called Operation Code, a nonprofit that helps military members find coding camps. After wrapping up his course, Corey landed a job on the East Coast. There’s a great need for software developers. The Bureau of Labor Statistics forecasts 31 percent growth in the next decade for people designing the technology that has become an integral part of our daily lives. In January, U.S. News & World Report ranked software developer as the top technology job in its annual list of 100 best jobs, with a median salary of just over $100,000, and projected that more than 253,000 people would be employed in the field by 2026. More than 230,000 people are estimated to transition out of the military each year, and thanks to their GI Bill benefits, they can attend most postsec-

ondary schools for free or at a reduced cost. Many of them are finding jobs: The 2017 rate of unemployed veterans was 3.7 percent, below the national rate of 4.1 percent. Jirovetz wants to attract veterans to the devCodeCamp program, particularly the post-9/11 veterans who used technology on the battlefield and grew up with apps on smartphones. Plus, he pointed out, veterans typically are used to working hard, completing tasks, taking direction and showing up on time. DevCodeCamp is “not right for everybody,” Jirovetz said. “But what we do know is veterans are typically driven. When they come back (home), a lot of them have already been working in some sort of technology as part of their service, and they want to translate that into working back in the United States.”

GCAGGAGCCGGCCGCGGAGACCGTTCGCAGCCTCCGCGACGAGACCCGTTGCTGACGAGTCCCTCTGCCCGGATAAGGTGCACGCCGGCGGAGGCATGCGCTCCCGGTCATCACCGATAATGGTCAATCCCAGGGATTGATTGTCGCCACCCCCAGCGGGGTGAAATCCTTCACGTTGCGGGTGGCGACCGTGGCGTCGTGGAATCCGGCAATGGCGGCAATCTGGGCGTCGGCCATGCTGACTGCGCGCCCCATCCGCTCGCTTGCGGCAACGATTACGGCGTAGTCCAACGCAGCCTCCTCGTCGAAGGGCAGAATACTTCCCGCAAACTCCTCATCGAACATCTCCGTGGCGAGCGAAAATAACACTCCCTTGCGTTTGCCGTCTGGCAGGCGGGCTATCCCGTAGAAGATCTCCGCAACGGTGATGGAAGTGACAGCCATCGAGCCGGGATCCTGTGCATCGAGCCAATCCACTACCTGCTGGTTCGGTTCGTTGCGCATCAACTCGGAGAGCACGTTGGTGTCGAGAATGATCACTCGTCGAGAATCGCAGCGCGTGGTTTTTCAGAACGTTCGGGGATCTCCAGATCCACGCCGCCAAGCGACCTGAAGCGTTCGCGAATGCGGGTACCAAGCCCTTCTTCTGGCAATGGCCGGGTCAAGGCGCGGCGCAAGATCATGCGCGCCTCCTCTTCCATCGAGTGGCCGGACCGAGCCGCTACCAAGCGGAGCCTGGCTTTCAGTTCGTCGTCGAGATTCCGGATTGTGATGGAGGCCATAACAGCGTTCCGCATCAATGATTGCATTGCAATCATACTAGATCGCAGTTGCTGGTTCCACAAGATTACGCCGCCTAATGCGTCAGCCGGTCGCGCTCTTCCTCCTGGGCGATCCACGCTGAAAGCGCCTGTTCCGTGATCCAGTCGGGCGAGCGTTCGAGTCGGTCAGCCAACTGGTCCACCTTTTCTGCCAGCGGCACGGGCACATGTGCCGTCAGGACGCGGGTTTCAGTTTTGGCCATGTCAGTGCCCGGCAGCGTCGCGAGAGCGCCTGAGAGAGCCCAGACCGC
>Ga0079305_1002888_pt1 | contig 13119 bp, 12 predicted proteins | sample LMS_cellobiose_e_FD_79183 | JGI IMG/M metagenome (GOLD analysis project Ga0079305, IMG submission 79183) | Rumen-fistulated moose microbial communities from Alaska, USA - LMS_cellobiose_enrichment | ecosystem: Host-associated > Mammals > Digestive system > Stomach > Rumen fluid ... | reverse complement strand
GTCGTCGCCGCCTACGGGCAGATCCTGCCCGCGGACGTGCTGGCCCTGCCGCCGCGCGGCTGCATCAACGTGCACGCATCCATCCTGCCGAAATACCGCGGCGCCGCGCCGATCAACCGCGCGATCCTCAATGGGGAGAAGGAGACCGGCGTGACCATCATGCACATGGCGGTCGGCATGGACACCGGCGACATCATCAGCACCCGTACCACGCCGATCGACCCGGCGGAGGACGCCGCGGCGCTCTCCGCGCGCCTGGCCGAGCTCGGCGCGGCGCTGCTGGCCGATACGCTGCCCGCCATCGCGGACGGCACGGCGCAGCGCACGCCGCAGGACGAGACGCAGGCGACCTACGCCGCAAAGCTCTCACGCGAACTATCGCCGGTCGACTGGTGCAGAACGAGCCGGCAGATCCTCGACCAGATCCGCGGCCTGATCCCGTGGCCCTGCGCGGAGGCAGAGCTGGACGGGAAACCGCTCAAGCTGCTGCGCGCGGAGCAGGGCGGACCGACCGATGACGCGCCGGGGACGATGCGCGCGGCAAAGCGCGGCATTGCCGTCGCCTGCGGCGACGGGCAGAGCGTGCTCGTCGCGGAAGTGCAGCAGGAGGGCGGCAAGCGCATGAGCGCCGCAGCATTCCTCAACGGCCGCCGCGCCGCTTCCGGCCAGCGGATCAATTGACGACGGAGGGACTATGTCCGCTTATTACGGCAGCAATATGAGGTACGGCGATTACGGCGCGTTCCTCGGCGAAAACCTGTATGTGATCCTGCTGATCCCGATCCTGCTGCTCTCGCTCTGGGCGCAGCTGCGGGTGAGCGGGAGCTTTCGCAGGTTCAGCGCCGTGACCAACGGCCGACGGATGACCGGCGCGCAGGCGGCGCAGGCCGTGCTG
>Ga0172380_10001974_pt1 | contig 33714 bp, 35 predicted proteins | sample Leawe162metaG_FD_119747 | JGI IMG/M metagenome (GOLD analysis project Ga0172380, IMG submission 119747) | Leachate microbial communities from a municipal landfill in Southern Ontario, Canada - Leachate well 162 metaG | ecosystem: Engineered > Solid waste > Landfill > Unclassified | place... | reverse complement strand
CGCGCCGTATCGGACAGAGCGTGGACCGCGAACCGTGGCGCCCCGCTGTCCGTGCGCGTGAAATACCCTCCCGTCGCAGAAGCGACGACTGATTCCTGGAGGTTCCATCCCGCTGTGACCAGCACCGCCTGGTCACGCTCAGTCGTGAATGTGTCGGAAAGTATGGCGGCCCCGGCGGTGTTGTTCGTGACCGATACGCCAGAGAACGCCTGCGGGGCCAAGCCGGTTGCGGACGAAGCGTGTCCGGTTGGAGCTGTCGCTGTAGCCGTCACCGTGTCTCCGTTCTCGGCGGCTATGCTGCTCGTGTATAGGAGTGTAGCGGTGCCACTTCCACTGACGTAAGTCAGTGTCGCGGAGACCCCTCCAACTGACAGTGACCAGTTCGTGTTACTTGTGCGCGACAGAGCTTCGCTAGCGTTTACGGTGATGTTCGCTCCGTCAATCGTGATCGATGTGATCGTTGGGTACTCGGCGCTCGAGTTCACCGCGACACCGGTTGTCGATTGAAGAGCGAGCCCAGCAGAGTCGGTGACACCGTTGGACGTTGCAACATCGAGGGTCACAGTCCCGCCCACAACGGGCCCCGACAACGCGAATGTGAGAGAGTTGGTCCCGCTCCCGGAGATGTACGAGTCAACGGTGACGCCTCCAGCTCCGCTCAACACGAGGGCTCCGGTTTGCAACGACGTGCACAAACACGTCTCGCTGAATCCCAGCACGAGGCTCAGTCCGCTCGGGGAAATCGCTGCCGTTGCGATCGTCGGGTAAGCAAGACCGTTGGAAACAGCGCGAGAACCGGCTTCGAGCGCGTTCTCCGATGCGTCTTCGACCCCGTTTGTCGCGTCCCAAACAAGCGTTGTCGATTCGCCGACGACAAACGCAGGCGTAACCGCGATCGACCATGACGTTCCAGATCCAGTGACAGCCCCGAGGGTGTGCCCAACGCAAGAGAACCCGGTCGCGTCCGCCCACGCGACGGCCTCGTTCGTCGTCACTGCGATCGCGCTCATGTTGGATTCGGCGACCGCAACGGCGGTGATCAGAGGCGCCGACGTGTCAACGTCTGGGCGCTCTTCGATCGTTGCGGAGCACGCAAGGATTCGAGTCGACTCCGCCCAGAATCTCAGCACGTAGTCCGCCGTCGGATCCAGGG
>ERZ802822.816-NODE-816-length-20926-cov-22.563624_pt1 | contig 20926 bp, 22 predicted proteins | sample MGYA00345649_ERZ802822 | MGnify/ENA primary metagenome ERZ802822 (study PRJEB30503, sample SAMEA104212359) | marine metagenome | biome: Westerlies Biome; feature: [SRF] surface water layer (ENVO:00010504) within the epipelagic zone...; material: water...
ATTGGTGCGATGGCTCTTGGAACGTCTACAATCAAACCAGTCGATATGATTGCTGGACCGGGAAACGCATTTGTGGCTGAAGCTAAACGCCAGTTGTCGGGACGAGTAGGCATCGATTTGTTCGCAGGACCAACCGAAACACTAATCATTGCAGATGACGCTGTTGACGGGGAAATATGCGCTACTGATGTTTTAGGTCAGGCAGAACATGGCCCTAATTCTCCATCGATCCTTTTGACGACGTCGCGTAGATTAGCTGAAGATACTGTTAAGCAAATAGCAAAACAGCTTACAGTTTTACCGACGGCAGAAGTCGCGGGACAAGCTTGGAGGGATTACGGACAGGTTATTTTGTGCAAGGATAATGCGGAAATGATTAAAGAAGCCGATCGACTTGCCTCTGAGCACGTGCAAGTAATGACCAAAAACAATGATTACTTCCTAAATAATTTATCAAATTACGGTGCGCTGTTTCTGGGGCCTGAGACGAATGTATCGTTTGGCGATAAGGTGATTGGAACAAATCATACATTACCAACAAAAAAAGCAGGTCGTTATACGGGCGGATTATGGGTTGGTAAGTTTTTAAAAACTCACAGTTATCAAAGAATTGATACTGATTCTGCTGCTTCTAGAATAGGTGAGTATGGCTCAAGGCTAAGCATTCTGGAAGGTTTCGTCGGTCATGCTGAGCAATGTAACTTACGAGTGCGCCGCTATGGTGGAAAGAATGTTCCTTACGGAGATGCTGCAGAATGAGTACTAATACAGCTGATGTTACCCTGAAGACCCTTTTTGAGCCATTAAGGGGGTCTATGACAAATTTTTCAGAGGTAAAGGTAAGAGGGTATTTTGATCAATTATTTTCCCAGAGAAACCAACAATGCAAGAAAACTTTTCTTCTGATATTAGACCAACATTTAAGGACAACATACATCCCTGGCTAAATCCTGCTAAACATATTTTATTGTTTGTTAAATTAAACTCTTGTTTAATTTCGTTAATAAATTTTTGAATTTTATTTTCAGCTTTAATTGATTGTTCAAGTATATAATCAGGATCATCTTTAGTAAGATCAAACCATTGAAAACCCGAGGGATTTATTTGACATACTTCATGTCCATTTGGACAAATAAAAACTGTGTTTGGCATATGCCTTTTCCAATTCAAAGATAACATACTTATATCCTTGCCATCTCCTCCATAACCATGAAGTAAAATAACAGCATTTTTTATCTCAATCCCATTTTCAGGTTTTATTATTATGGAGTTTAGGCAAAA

A PROBLEM-SOLVING VIBE At the devCodeCamp training center, rock music plays softly as students huddle together to solve a problem or work by themselves on their laptops. A punching bag hangs in the corner, and light bulbs strung across the ceiling to illuminate the hardwood floors and brick walls. The camp starts at 7 a.m. each weekday and, after a 60- or 90-minute lecture reviewing what was taught the day before, students learn something new and then work on a problem. Linda Berez, who served in the Air Force in the late 1980s as a hydraulics mechanic, worked on a flight tracker app she developed as her graduation project. “I travel a lot, and I wanted to do CONTI NUED